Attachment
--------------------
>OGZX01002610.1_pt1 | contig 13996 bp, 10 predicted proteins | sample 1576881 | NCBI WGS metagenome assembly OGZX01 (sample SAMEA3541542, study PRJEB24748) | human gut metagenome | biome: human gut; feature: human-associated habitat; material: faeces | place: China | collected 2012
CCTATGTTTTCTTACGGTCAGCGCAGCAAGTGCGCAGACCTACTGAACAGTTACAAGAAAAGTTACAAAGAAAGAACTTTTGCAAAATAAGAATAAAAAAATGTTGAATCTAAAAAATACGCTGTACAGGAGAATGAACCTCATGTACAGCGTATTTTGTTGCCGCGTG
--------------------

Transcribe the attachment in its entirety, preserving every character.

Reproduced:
>OGZX01002610.1_pt1 | contig 13996 bp, 10 predicted proteins | sample 1576881 | NCBI WGS metagenome assembly OGZX01 (sample SAMEA3541542, study PRJEB24748) | human gut metagenome | biome: human gut; feature: human-associated habitat; material: faeces | place: China | collected 2012
CCTATGTTTTCTTACGGTCAGCGCAGCAAGTGCGCAGACCTACTGAACAGTTACAAGAAAAGTTACAAAGAAAGAACTTTTGCAAAATAAGAATAAAAAAATGTTGAATCTAAAAAATACGCTGTACAGGAGAATGAACCTCATGTACAGCGTATTTTGTTGCCGCGTG